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Feb 3 '18 at 20:34 comment added Douglas Held I haven't got any of these parts yet, I am designing the device. Kamran thank you very much, that is very kind but I don't need any free work done. What I am looking for is a technique to validate my design on my own. I think if someone can validate the units in your formulas then the problem will be solved.
Feb 3 '18 at 16:31 comment added kamran @DouglasHeld, I will calculate it, just give me the dimensions of copper plate, bolt centers and the dimension of your specimen. We are off skiing at Utah. give me a few days. Thanks. off the top of my head your plate is already strong enough, but I check. I N = 0.22481 lbs.
Feb 3 '18 at 9:18 comment added Douglas Held I don't think it would make sense to compare Sigma, a force per CUBIC length, against tensile strength, a force per SQUARE length (PSI). So, I guess there is an error.
Feb 3 '18 at 9:12 comment added Douglas Held OK, I added an image to the question to represent our lever distance l. Let's say it is 1" and plate width is 12" and thickness is 1/2". My moment M is 7680N * 1in * (1lb/9.8N) * (1ft/12in) = 65lb-ft. Then the slab bending moment I is 1ft * (0.5in * (1ft/12in) )^3 / 12 = 6.0X10(-6) ft^4. (What is a foot^4??) Then next the stress sigma, considering the second moment y is half the thickness; y = 1/4". Sigma = 65 lb-ft * 1/4in * (1ft/12in) / 6.0E10-6 ft^4 = 225694 lb per cubic foot.
Feb 2 '18 at 23:48 comment added kamran I picked your number but I did not convert N to lbs, you'd need to do it. X is multiplication sign and lower case l means the vertical distance of the bolt center to the edge of specimen. That is the moment your copper plate needs to support.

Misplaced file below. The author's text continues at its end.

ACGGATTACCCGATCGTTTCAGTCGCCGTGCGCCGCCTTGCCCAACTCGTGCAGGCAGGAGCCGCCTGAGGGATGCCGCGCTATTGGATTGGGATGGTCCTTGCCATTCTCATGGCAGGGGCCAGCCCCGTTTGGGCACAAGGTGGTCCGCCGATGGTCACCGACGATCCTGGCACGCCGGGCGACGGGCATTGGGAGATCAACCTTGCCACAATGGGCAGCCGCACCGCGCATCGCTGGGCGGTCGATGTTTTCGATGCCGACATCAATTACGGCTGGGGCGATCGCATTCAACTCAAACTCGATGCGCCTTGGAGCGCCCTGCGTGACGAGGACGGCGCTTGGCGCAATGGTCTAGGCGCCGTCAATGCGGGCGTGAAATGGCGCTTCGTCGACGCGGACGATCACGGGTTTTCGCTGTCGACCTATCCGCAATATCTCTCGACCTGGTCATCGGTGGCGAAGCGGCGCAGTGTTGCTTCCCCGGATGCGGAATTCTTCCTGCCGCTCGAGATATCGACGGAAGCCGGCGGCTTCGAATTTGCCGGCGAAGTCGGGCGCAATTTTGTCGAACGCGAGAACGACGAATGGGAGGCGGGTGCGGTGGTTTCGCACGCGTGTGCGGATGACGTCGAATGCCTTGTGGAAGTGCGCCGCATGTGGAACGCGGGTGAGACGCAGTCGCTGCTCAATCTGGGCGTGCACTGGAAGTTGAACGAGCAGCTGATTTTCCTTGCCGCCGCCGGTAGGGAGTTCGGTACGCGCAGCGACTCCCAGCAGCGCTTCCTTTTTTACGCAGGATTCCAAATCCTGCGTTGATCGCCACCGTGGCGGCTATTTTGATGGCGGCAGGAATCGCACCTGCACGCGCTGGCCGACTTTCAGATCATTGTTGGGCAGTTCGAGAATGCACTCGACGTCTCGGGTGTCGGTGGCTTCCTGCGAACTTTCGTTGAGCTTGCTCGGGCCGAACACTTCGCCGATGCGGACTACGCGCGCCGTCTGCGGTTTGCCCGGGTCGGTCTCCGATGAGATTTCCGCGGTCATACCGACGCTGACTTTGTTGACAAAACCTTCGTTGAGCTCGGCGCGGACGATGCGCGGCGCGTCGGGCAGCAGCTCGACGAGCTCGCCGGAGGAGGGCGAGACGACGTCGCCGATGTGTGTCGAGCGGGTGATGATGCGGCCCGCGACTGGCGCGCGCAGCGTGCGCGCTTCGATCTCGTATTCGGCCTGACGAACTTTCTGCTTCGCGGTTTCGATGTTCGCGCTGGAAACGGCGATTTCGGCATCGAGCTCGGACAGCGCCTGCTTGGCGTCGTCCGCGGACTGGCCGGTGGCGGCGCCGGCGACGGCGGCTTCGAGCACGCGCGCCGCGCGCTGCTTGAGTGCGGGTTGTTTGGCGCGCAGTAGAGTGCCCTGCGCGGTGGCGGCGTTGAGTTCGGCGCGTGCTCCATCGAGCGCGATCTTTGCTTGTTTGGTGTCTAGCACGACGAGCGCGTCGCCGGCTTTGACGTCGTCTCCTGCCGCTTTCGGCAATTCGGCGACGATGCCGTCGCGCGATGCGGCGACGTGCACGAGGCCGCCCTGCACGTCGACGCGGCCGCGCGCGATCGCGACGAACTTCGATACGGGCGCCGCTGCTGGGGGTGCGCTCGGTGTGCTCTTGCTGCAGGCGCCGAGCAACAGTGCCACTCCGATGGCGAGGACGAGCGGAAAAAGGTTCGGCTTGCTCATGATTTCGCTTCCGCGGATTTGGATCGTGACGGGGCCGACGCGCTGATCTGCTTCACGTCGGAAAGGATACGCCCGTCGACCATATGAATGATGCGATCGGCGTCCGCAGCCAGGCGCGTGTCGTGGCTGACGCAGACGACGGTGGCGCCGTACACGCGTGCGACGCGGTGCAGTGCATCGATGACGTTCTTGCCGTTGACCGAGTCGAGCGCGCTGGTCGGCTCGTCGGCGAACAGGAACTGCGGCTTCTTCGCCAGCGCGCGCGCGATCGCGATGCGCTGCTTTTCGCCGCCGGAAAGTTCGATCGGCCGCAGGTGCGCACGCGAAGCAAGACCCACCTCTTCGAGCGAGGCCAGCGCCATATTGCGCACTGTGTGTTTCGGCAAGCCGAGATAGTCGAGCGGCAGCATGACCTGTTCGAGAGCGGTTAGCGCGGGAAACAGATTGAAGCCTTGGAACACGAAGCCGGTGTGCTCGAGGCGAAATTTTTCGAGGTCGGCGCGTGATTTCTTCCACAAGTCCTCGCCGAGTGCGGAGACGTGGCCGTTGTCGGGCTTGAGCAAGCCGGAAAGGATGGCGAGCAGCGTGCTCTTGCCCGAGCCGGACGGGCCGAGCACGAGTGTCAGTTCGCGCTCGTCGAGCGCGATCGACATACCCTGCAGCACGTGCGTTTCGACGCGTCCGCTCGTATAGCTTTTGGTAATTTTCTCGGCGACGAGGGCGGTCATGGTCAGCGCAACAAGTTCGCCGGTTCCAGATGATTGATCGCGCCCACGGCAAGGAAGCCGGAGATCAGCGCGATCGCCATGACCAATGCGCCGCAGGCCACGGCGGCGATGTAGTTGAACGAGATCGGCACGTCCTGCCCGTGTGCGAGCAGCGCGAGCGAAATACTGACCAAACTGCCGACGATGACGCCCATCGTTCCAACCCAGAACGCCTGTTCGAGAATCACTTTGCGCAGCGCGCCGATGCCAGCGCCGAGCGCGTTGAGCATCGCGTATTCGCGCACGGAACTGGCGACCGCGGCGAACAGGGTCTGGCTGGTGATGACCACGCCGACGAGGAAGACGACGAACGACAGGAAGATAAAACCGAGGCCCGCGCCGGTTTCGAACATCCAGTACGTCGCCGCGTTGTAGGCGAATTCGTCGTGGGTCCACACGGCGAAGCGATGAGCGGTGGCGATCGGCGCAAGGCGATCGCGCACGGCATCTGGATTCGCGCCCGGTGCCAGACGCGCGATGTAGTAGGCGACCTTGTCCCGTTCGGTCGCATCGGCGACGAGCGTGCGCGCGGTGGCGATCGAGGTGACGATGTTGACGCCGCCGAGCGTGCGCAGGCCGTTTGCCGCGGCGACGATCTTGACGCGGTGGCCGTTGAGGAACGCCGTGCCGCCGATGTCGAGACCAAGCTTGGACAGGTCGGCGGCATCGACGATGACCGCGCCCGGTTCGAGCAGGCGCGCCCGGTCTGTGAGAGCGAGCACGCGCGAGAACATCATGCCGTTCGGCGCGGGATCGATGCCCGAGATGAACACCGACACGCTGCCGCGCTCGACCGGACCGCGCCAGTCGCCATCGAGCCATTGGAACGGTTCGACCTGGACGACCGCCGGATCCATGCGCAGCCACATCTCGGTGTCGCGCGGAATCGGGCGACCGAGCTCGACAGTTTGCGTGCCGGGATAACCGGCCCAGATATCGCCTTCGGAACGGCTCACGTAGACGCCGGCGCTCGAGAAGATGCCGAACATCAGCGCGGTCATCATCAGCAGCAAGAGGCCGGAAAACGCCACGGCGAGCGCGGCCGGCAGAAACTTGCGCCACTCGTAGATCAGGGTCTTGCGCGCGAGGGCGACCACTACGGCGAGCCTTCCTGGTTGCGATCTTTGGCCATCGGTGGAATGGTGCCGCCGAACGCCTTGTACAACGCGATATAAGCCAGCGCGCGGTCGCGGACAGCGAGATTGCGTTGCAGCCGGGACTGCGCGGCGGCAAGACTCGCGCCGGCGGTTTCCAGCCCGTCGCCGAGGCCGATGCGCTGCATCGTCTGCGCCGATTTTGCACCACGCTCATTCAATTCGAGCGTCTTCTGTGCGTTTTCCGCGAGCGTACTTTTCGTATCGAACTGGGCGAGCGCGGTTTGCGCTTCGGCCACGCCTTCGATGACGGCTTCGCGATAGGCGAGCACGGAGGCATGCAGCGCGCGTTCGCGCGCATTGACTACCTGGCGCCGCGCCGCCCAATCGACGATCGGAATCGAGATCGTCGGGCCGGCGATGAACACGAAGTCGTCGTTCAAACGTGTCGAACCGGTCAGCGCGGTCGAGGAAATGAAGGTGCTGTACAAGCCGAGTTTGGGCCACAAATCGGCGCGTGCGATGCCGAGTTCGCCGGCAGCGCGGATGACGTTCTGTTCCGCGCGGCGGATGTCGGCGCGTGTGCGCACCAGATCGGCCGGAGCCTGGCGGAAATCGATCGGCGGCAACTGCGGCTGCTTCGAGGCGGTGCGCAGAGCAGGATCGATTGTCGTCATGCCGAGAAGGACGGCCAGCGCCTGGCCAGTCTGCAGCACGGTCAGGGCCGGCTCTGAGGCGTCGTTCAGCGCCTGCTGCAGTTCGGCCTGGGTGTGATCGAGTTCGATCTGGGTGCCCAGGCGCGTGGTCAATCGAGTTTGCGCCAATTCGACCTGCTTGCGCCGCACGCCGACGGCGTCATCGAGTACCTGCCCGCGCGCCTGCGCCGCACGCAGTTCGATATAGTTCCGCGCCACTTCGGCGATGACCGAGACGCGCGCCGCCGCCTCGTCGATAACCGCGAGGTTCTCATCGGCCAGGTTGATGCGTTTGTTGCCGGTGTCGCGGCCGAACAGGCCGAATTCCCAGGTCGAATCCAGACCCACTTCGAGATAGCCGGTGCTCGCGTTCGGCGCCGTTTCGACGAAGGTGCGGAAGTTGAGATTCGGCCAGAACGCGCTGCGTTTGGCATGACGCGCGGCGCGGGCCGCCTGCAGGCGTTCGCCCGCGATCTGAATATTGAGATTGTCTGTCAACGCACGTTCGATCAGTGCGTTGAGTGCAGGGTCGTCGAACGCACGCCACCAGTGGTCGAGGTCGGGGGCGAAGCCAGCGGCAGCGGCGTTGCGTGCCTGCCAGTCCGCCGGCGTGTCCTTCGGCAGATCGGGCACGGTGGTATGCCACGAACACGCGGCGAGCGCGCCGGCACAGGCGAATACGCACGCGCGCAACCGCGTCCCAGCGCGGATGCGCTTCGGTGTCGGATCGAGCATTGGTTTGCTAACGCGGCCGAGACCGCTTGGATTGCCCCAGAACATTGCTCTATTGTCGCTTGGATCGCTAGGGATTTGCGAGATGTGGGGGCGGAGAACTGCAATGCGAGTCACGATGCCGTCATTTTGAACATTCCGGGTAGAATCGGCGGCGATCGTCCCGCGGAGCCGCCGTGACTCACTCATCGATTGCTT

Feb 2 '18 at 23:32 comment added Douglas Held And you get 7680 how? And what does x represent?
Feb 2 '18 at 3:32 comment added kamran @DouglasHeld, let's just plug in the numbers using English units. Copper yield tensile strength =4830 psi, say we set factor of safety at 40% thus our limit is say 2000 psi allowable. Then say the thickness of your plate, h is 1/8" so you get 2000= 7680x l (say the distance from bolt cen to edge of specimen in inches).1/16"/I. and you calculate I as mentioned in my answer. If your answer is bigger than 2000 you need thicker copper, if smaller you consider thinner plate and check it again!
S Feb 2 '18 at 2:34 history suggested Douglas Held CC BY-SA 3.0
added formatting and punctuation in attempt to understand the message
Feb 2 '18 at 1:01 comment added kamran My apologies for using my phone and not having my reading glasses. Basically we are measuring straight from the center of the bolt to a dash line continueation of edge of your specimen. The y is not the young modules, it is the heigth of the point in cross section of your plate under consideration for stress and because this is bigest at the top and bottom surfaces of your plate, we use height/2, h/2. I is called second moment of inertia.
Feb 2 '18 at 0:49 comment added Douglas Held kamran, I cannot visualize this measurement $l$ thought I have re-read several times. Do you mean to measure diagonally from the bolt center to the fulcrum point of the bend? Similar to my red line? And can you explain where you get 0.707? And the $y$ in the stress calculation -- is this the Young's Modulus of the material?
Feb 2 '18 at 0:41 review Suggested edits
S Feb 2 '18 at 2:34
Feb 1 '18 at 23:28 history answered kamran CC BY-SA 3.0